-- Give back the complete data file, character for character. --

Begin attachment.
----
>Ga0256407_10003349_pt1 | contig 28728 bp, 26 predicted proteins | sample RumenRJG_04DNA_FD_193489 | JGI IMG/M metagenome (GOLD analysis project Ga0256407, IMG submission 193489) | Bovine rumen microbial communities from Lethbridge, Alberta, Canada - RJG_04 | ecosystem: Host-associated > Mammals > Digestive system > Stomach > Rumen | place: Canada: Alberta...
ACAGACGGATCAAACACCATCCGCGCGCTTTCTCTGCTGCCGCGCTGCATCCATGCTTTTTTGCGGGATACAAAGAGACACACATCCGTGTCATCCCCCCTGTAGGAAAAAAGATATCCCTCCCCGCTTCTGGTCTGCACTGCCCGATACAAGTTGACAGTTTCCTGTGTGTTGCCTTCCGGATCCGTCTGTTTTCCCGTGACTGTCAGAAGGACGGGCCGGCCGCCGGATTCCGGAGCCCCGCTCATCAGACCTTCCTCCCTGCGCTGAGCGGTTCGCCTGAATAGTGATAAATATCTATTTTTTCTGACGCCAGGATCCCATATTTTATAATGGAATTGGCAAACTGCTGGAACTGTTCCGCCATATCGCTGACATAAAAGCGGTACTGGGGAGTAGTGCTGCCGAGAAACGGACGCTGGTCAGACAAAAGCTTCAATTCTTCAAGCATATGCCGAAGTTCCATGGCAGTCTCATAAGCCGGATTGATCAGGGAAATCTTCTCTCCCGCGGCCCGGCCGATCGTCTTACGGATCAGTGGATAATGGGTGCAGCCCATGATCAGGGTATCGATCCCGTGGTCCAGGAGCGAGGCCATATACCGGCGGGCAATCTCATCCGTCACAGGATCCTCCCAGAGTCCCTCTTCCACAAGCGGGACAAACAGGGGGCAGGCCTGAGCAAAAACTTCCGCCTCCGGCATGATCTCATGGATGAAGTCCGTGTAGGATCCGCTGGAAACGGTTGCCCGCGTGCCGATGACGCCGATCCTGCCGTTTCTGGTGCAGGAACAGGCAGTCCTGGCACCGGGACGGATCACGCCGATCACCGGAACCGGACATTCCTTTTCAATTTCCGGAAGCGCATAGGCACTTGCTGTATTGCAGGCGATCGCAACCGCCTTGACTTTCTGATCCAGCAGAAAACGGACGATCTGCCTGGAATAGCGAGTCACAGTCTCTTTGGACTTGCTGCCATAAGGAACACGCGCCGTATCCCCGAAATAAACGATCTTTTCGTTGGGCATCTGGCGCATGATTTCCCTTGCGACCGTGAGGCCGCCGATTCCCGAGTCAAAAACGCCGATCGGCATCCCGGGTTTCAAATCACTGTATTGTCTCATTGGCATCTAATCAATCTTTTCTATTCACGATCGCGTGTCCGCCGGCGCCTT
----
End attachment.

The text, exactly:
>Ga0256407_10003349_pt1 | contig 28728 bp, 26 predicted proteins | sample RumenRJG_04DNA_FD_193489 | JGI IMG/M metagenome (GOLD analysis project Ga0256407, IMG submission 193489) | Bovine rumen microbial communities from Lethbridge, Alberta, Canada - RJG_04 | ecosystem: Host-associated > Mammals > Digestive system > Stomach > Rumen | place: Canada: Alberta...
ACAGACGGATCAAACACCATCCGCGCGCTTTCTCTGCTGCCGCGCTGCATCCATGCTTTTTTGCGGGATACAAAGAGACACACATCCGTGTCATCCCCCCTGTAGGAAAAAAGATATCCCTCCCCGCTTCTGGTCTGCACTGCCCGATACAAGTTGACAGTTTCCTGTGTGTTGCCTTCCGGATCCGTCTGTTTTCCCGTGACTGTCAGAAGGACGGGCCGGCCGCCGGATTCCGGAGCCCCGCTCATCAGACCTTCCTCCCTGCGCTGAGCGGTTCGCCTGAATAGTGATAAATATCTATTTTTTCTGACGCCAGGATCCCATATTTTATAATGGAATTGGCAAACTGCTGGAACTGTTCCGCCATATCGCTGACATAAAAGCGGTACTGGGGAGTAGTGCTGCCGAGAAACGGACGCTGGTCAGACAAAAGCTTCAATTCTTCAAGCATATGCCGAAGTTCCATGGCAGTCTCATAAGCCGGATTGATCAGGGAAATCTTCTCTCCCGCGGCCCGGCCGATCGTCTTACGGATCAGTGGATAATGGGTGCAGCCCATGATCAGGGTATCGATCCCGTGGTCCAGGAGCGAGGCCATATACCGGCGGGCAATCTCATCCGTCACAGGATCCTCCCAGAGTCCCTCTTCCACAAGCGGGACAAACAGGGGGCAGGCCTGAGCAAAAACTTCCGCCTCCGGCATGATCTCATGGATGAAGTCCGTGTAGGATCCGCTGGAAACGGTTGCCCGCGTGCCGATGACGCCGATCCTGCCGTTTCTGGTGCAGGAACAGGCAGTCCTGGCACCGGGACGGATCACGCCGATCACCGGAACCGGACATTCCTTTTCAATTTCCGGAAGCGCATAGGCACTTGCTGTATTGCAGGCGATCGCAACCGCCTTGACTTTCTGATCCAGCAGAAAACGGACGATCTGCCTGGAATAGCGAGTCACAGTCTCTTTGGACTTGCTGCCATAAGGAACACGCGCCGTATCCCCGAAATAAACGATCTTTTCGTTGGGCATCTGGCGCATGATTTCCCTTGCGACCGTGAGGCCGCCGATTCCCGAGTCAAAAACGCCGATCGGCATCCCGGGTTTCAAATCACTGTATTGTCTCATTGGCATCTAATCAATCTTTTCTATTCACGATCGCGTGTCCGCCGGCGCCTT